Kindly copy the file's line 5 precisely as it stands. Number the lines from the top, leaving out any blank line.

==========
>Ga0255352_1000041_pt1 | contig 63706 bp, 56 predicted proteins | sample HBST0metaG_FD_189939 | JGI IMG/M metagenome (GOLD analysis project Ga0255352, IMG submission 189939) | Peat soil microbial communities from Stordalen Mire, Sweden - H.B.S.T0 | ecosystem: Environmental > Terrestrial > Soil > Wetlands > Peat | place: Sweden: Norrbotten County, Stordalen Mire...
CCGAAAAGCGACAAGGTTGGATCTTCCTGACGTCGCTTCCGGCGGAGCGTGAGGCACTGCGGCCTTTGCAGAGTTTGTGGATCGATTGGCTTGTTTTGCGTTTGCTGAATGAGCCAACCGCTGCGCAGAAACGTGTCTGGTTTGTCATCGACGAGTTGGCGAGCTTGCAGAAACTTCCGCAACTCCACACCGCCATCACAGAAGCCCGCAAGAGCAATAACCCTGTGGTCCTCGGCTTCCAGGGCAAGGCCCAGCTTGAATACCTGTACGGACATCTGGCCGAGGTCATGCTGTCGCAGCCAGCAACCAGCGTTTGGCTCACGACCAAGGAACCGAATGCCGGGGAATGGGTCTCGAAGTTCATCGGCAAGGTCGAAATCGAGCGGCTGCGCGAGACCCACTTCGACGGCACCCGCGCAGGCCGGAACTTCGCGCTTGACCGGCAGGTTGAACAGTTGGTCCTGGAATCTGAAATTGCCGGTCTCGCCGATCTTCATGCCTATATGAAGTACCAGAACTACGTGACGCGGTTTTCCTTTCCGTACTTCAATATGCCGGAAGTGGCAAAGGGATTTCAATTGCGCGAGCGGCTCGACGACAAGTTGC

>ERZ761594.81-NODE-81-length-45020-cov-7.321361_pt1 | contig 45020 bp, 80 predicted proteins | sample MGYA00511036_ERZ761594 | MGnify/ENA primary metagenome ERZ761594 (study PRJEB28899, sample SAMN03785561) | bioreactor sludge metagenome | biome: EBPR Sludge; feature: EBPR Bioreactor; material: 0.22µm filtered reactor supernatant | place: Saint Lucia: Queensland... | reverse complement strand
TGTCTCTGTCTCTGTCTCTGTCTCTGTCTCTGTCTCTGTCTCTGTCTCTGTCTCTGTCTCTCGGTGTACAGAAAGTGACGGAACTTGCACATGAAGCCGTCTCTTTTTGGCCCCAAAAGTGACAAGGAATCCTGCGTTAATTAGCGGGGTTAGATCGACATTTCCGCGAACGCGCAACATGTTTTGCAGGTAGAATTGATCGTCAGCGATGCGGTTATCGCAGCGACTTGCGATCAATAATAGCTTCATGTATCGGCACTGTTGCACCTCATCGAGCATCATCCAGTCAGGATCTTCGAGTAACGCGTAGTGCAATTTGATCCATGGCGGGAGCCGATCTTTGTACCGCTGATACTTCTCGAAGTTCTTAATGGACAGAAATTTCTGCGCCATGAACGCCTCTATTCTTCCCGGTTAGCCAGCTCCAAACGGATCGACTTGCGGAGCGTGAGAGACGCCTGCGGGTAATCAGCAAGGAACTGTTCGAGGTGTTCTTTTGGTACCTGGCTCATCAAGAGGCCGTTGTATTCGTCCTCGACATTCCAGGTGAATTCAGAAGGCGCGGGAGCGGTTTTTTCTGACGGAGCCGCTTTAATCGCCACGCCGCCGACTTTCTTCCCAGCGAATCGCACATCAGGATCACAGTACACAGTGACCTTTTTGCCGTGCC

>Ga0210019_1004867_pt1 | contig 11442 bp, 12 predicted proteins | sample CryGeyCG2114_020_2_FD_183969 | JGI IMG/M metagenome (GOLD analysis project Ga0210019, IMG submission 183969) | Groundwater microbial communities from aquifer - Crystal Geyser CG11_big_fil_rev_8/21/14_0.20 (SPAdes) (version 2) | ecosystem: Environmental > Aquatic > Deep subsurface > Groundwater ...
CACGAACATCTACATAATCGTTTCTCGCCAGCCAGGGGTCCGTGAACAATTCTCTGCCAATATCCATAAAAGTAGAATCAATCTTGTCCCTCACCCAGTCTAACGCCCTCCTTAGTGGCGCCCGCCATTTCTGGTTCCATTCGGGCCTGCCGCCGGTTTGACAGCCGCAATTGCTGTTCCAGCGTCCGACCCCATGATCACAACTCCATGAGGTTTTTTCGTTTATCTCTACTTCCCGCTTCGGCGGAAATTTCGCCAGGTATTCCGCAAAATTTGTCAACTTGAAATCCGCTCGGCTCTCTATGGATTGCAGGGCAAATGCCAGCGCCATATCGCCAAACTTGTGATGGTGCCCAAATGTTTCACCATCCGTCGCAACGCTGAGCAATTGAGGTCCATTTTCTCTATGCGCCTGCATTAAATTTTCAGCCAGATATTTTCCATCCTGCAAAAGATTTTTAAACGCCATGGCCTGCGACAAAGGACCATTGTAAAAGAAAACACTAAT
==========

>Ga0210019_1004867_pt1 | contig 11442 bp, 12 predicted proteins | sample CryGeyCG2114_020_2_FD_183969 | JGI IMG/M metagenome (GOLD analysis project Ga0210019, IMG submission 183969) | Groundwater microbial communities from aquifer - Crystal Geyser CG11_big_fil_rev_8/21/14_0.20 (SPAdes) (version 2) | ecosystem: Environmental > Aquatic > Deep subsurface > Groundwater ...